PSA concerned about Covid-19 as public servants told to go back to work
The PSA, representing more than 240 000 public servants, had noted with serious concern the address delivered by Public Service and Administration Minister Senzo Mchunu on Friday about the lack of readiness of the public service to return to work, the union said in a statement.
Safety preparations for public service employees to return to work under the Covid-19 level four regulations should have been made long before workers were recalled for duty, the Public Servants Association said on Saturday.
It was disappointing that the minister had, only a week after level four regulations cut in, announced that plans would be developed for the return of public servants, while in fact public servants had been performing duties since the inception of the lockdown.
“The minister was surely aware that a vast number of public servants have already, since 4 May 2020, been recalled, reporting for duty [at] various departments and agencies, though lacking PPE [personal protection equipment], screening of employees, and deep cleaning of offices,” the PSA said.
“This acknowledgement is late, and preparations should have been made before employees were recalled. The PSA is aware that many public servants were already recalled to the workplace and in some instances sent back, thereby causing unnecessary and further exposure to the virus. The PSA will not allow its members to be exposed to dangerous working conditions unnecessarily.”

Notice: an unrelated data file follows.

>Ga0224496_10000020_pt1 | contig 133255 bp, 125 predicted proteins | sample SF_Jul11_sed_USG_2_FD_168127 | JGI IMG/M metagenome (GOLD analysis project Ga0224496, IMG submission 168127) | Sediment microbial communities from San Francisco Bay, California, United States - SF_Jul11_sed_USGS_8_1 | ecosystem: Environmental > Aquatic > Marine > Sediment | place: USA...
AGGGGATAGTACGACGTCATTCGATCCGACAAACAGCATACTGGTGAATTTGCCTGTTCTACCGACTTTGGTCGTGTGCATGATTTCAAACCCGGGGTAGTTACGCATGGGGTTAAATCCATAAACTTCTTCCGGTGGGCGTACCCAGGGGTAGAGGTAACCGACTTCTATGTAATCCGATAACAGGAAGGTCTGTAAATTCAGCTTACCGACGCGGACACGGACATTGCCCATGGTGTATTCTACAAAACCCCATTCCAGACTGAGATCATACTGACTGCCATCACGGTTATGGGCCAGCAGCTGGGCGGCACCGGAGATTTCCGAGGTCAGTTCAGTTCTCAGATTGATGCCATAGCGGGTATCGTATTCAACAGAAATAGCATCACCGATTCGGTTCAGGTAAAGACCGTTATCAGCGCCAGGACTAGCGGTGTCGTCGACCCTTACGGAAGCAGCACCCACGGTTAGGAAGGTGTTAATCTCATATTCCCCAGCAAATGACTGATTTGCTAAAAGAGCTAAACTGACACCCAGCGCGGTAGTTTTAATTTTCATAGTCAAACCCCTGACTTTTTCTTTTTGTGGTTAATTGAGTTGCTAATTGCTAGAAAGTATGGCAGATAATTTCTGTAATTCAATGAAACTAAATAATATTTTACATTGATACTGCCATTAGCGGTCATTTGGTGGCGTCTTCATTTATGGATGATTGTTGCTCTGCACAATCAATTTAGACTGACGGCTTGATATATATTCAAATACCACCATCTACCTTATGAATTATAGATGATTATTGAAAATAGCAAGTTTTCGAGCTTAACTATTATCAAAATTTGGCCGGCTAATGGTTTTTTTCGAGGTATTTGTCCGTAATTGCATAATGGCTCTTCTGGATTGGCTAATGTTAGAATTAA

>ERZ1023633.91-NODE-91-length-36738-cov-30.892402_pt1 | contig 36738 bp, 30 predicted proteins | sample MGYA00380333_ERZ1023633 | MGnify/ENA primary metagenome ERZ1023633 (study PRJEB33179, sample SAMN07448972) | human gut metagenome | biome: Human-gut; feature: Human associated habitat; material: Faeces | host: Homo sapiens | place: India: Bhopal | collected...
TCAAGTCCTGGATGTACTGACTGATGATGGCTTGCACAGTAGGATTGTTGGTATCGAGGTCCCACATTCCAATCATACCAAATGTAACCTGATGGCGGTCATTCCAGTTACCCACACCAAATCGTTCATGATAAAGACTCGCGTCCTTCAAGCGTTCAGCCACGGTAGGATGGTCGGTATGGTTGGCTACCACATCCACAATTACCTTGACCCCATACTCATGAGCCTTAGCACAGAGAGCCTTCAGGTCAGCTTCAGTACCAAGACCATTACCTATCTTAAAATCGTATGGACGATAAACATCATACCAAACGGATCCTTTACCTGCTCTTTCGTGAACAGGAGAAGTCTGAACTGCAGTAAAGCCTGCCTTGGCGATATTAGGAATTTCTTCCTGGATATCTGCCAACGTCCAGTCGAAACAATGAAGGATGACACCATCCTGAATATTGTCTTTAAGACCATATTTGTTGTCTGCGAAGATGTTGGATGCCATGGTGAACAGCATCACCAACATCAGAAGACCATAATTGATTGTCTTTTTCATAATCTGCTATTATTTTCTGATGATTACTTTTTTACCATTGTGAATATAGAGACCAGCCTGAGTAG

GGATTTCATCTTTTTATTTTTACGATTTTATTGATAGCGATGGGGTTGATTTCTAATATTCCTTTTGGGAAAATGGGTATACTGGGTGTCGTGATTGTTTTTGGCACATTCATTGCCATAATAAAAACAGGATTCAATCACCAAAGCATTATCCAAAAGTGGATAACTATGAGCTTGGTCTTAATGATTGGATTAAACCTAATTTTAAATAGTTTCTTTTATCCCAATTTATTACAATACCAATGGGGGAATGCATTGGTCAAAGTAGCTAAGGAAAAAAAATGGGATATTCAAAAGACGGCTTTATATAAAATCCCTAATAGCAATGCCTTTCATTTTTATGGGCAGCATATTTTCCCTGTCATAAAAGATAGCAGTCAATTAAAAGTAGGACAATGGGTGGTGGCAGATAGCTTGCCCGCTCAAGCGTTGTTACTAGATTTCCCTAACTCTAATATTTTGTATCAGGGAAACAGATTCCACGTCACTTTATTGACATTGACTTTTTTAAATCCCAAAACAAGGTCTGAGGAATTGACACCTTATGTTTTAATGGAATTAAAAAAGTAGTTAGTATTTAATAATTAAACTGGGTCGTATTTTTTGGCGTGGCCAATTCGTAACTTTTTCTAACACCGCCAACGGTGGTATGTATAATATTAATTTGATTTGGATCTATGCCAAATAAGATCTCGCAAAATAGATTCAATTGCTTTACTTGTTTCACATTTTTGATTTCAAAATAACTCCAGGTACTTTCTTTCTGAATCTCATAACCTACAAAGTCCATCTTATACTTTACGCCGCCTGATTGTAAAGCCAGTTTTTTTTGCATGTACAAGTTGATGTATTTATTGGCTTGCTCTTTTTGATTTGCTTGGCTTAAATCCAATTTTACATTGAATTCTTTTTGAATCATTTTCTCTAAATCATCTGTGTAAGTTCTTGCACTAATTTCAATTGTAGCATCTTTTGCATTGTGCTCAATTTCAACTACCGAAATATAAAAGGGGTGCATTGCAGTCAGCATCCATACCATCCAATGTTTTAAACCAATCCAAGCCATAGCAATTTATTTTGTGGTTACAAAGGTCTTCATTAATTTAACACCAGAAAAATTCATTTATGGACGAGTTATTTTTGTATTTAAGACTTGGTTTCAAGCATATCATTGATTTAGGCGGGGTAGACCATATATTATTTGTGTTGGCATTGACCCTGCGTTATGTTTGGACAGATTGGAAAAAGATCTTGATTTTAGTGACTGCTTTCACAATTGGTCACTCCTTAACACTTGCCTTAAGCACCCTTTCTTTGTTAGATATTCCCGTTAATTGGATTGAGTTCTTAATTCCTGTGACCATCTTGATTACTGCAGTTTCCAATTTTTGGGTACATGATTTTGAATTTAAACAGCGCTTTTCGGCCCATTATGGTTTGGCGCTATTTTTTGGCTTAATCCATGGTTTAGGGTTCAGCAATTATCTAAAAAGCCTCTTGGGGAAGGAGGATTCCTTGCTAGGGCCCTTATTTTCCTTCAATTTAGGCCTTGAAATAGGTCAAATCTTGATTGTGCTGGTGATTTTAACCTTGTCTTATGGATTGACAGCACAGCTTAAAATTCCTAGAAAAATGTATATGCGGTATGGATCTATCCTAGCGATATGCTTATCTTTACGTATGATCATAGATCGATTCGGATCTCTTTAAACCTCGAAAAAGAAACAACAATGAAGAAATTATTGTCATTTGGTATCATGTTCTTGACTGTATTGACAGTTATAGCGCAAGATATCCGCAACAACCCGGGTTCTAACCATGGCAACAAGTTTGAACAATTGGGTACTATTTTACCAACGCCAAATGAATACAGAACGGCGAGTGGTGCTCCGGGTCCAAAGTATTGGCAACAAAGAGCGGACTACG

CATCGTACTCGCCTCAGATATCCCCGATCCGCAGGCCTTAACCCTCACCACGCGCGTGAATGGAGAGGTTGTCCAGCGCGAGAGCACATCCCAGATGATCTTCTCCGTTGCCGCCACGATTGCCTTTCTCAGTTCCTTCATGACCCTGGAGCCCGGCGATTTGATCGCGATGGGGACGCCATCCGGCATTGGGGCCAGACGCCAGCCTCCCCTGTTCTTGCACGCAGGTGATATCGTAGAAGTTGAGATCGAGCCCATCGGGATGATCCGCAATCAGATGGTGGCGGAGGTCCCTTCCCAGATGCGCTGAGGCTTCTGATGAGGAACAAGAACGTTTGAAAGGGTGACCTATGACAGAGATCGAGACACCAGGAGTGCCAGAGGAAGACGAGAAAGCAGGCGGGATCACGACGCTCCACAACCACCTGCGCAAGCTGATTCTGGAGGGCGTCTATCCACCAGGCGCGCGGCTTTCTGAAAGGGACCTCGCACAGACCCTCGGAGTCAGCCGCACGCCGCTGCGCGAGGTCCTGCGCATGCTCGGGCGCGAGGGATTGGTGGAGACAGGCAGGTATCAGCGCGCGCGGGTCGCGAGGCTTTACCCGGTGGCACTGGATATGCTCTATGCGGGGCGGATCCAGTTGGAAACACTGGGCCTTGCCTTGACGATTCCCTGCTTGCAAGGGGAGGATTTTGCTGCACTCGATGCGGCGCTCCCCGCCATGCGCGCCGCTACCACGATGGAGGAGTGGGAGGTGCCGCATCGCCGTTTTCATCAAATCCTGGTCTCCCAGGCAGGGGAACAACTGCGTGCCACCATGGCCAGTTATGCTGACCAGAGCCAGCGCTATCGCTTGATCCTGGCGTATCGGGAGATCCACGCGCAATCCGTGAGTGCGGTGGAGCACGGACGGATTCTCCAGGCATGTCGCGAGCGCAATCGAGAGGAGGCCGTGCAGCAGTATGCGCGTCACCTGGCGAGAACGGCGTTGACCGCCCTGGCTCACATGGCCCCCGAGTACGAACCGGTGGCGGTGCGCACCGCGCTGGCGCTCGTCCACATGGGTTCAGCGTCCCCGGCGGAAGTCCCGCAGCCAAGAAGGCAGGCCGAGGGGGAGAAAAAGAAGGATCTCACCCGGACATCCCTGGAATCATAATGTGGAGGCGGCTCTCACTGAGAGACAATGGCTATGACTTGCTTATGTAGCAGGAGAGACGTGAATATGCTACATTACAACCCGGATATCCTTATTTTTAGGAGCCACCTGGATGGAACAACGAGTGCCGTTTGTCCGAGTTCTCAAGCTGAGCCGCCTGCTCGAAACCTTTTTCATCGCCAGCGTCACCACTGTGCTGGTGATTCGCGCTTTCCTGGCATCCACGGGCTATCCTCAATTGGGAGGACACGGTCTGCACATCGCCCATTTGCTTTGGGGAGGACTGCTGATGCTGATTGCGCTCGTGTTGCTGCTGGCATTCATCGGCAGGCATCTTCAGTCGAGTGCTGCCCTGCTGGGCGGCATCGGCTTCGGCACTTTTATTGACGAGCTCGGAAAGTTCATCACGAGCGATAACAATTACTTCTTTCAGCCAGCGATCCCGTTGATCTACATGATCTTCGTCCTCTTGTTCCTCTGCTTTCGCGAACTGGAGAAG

To add insult to injury, Home Affairs Minister Aaron Motsoaledi now intended to take the labour and employment department to court for closing down non-compliant home affairs offices, instead of ensuring that the regulations were complied with in his department, the PSA said.
The labour and employment department was merely ensuring that the Covid-19 regulations were complied with, even by the state as the employer, and which was supposed to set an example for citizens and employers.
“To add to the current crisis, a number of departments identified by the PSA have been closed, as they were failing to comply with ‘return to work’ regulations, leaving the general public frustrated because they are unable to access vital services.”
The recent debacle at the South African Social Security Agency (Sassa) involving grant payments was a prime example that departments were not placing urgent emphasis on health and safety issues to prevent the infection rate increasing, the PSA said.
The PSA had noted that the infection rate among public servants was increasing at an alarming rate, with the minister indicating that 511 healthcare workers had been infected. Therefore, central co-ordination by Mchunu of plans by departments to return to work was vital and should not be left to individual departments.
At the moment, each department applied and interpreted regulations differently, and kept on exposing members and the public at large to the virus. The department had failed to co-ordinate and ensure consistency in the public service.
The PSA strongly advised Mchunu to ensure that public servants did not return to the workplace without having the necessary equipment and safety measures in place, and that all workplaces complied with the Covid-19 regulations and the Occupational Health and Safety Act, the PSA said.
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